A new report released on Wednesday from human rights advocacy group Amnesty International accuses the Nigerian military of being responsible for the deaths of thousands of men and boys as part of its ongoing campaign against Boko Haram.
The report alleges that more than 7,000 people have died in military detention since March 2011. The group also says another 1,200 people were unlawfully killed.
Detainees are being held in locations across northeastern Nigeria, the report says, including a camp known as Sector Alpha (nicknamed Guantanamo) and the Giwa Military Barracks. The latter was the scene of a raid by Boko Haram last year.
Inside the barracks themselves, the conditions are reportedly horrific. At one point between 2013 and 2014, Giwa held more than 2,000 detainees, even though it was not designed as a detention facility. A former detainee sketched the facility.
Inside, detainees were tightly packed. The report says that detainees died from suffocation and from exposure to sanitation chemicals. In 2013, more than 4,700 bodies were brought from Giwa to the mortuary, Amnesty claims.
"All I know was that once you get detained by the soldiers and taken to Giwa [military barracks], your life is finished," one former detainee told Amnesty International.
Among the other potential war crimes Amnesty documents were detainees being "regularly tortured to death, hung on poles over fires, tossed into deep pits or interrogated using electric batons."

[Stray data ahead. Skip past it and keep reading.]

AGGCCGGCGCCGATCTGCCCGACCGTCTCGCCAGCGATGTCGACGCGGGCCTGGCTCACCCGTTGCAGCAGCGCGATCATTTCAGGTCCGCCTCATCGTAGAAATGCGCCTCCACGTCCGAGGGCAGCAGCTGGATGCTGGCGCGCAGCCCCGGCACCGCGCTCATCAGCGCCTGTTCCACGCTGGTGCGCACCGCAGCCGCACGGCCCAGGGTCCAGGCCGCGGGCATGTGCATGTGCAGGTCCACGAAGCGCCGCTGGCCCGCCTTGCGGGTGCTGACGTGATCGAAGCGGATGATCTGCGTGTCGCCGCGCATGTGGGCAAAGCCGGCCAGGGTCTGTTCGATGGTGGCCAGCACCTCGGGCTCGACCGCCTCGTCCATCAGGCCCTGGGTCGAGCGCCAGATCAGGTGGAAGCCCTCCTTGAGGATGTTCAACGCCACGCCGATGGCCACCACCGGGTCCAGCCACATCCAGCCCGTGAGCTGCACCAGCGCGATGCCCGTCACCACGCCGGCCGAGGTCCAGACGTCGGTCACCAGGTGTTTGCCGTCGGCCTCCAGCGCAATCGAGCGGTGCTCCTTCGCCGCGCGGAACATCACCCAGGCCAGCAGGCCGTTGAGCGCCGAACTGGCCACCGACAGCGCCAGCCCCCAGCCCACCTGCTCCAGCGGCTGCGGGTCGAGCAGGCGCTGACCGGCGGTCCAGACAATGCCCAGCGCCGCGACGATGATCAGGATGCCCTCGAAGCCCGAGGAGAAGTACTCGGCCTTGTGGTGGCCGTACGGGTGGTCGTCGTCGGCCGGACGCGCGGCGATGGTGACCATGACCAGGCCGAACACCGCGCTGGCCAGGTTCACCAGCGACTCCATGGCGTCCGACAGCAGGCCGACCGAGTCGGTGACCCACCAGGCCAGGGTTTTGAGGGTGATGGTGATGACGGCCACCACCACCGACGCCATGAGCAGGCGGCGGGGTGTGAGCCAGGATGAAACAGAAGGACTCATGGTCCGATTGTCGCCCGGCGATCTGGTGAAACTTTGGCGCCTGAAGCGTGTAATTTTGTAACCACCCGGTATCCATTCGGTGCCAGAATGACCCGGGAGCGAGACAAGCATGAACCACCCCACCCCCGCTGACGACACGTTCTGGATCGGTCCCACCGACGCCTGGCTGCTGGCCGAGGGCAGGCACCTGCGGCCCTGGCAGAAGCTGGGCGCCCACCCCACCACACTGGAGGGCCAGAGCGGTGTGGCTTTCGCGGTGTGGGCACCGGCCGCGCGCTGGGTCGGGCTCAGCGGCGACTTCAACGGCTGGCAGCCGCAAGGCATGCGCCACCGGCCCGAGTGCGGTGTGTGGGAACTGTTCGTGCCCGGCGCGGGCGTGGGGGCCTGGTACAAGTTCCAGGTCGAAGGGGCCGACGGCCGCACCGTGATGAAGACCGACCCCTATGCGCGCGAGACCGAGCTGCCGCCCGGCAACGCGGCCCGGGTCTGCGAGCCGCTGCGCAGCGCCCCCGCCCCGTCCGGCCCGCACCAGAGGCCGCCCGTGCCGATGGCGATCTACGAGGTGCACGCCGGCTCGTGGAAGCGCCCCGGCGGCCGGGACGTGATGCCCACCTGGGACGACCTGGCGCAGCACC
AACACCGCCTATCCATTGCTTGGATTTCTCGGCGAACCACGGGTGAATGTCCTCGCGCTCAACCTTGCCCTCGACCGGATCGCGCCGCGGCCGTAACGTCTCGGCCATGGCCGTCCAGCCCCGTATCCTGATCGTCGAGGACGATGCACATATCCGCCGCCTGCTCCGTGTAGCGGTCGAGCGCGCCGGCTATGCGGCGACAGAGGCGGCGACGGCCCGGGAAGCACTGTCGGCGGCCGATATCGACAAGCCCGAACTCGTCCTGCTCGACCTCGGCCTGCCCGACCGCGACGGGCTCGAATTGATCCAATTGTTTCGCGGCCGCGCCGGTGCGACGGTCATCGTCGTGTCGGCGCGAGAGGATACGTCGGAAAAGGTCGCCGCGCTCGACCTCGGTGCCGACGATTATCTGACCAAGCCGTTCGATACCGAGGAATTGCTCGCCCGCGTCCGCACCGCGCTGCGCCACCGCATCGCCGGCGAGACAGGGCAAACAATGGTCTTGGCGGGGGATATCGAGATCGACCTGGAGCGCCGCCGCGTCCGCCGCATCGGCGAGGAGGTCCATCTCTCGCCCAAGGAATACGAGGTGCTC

The report also includes details of "screening" operations, such as this one on July 23, 2013 in Bama, Nigeria.
According to Amnesty, during the joint operation between the military and a self-defense group called the Civilian Joint Task Force, "[m]ore than 300 men were passed in front of a hidden informant." Of those, 35 were arrested on suspicion of being members of Boko Haram. Soldiers took those men from their barracks where they were being held to their communities and shot them days later.
Amnesty also accused five military officials of being complicit in the alleged war crimes and called on investigations into whether four of Nigeria's top military commanders knew about the events described in the report.
The accusations come just days after newly sworn in Nigerian President Muhammadu Buhari, himself a former general and military ruler, took office.
That timing was a coincidence according to Adotei Akwei, lead advocate for sub-Saharan Africa at Amnesty's U.S. branch. Akwei told BuzzFeed News via email that the report "just took longer as we were committed to naming names and so we wanted to double and triple check everything which required internal reviews from different part of the organization that are located in different countries."
Amnesty International in its release said that it had shared the research behind the report with the International Criminal Court (ICC), which has jurisdiction to launch an investigation of its own into any crimes against humanity or war crimes committed. The ICC's Office of the Prosecutor did not immediately respond to questions from BuzzFeed News about whether it would investigate any of the claims.